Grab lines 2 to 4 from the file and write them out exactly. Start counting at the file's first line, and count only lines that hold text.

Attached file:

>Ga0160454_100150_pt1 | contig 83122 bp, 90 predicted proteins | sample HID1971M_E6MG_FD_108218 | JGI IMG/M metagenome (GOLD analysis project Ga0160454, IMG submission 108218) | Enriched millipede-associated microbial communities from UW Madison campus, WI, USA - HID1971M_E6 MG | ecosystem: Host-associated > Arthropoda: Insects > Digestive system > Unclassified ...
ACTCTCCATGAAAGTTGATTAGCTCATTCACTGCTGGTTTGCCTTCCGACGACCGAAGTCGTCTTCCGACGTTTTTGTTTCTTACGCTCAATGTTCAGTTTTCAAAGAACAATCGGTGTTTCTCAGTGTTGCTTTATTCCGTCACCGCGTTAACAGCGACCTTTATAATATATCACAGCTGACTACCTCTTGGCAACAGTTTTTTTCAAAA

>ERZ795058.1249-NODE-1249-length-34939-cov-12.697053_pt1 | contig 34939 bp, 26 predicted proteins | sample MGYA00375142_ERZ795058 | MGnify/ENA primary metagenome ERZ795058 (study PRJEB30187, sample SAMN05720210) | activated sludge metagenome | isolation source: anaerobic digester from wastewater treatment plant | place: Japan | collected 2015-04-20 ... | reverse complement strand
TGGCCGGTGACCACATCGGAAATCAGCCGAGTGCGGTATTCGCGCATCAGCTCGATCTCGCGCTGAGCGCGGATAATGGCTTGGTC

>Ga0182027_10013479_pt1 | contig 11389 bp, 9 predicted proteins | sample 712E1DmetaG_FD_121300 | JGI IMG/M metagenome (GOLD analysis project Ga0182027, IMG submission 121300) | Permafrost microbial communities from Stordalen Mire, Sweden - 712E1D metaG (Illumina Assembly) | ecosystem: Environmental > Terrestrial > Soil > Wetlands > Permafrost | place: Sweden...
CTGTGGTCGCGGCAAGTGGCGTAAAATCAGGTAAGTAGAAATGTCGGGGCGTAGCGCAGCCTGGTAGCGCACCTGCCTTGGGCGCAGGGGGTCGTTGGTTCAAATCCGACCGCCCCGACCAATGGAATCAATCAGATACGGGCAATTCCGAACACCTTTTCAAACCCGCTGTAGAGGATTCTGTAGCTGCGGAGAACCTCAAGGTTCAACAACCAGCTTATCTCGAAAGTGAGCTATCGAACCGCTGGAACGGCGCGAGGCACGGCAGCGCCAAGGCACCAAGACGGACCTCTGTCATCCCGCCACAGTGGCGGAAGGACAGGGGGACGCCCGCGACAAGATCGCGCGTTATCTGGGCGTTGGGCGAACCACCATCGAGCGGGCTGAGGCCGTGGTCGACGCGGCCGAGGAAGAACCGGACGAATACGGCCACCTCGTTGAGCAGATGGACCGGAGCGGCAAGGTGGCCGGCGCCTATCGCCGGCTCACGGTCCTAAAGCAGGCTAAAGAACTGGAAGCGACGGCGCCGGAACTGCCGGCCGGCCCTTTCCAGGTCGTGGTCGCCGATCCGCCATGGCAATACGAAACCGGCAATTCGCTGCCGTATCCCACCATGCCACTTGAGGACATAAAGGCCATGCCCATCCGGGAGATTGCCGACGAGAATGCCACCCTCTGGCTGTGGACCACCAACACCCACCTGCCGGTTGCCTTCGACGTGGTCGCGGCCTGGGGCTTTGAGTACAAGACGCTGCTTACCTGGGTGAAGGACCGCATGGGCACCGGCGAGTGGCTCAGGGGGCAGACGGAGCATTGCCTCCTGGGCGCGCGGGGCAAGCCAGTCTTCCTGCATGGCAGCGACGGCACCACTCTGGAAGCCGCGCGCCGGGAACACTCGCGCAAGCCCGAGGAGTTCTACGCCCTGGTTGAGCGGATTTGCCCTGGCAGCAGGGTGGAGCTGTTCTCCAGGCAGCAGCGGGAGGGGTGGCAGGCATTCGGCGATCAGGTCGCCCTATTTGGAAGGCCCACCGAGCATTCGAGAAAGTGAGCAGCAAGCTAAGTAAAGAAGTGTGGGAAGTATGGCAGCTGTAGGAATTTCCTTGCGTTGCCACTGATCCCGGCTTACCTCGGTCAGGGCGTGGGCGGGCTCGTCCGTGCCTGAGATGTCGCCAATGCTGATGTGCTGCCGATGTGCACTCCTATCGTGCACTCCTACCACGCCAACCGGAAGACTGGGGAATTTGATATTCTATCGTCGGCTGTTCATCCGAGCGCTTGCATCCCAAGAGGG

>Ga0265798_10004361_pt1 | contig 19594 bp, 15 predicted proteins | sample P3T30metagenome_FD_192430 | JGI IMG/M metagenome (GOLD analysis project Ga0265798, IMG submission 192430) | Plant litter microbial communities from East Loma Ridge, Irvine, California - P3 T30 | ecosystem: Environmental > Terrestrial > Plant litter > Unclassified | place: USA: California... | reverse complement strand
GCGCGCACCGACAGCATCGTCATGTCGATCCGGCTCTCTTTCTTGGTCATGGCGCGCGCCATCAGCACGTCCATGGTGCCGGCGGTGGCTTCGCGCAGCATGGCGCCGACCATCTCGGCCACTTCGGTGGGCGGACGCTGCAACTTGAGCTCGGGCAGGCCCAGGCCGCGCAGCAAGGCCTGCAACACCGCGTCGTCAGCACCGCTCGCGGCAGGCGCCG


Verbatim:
ACTCTCCATGAAAGTTGATTAGCTCATTCACTGCTGGTTTGCCTTCCGACGACCGAAGTCGTCTTCCGACGTTTTTGTTTCTTACGCTCAATGTTCAGTTTTCAAAGAACAATCGGTGTTTCTCAGTGTTGCTTTATTCCGTCACCGCGTTAACAGCGACCTTTATAATATATCACAGCTGACTACCTCTTGGCAACAGTTTTTTTCAAAA

>ERZ795058.1249-NODE-1249-length-34939-cov-12.697053_pt1 | contig 34939 bp, 26 predicted proteins | sample MGYA00375142_ERZ795058 | MGnify/ENA primary metagenome ERZ795058 (study PRJEB30187, sample SAMN05720210) | activated sludge metagenome | isolation source: anaerobic digester from wastewater treatment plant | place: Japan | collected 2015-04-20 ... | reverse complement strand
TGGCCGGTGACCACATCGGAAATCAGCCGAGTGCGGTATTCGCGCATCAGCTCGATCTCGCGCTGAGCGCGGATAATGGCTTGGTC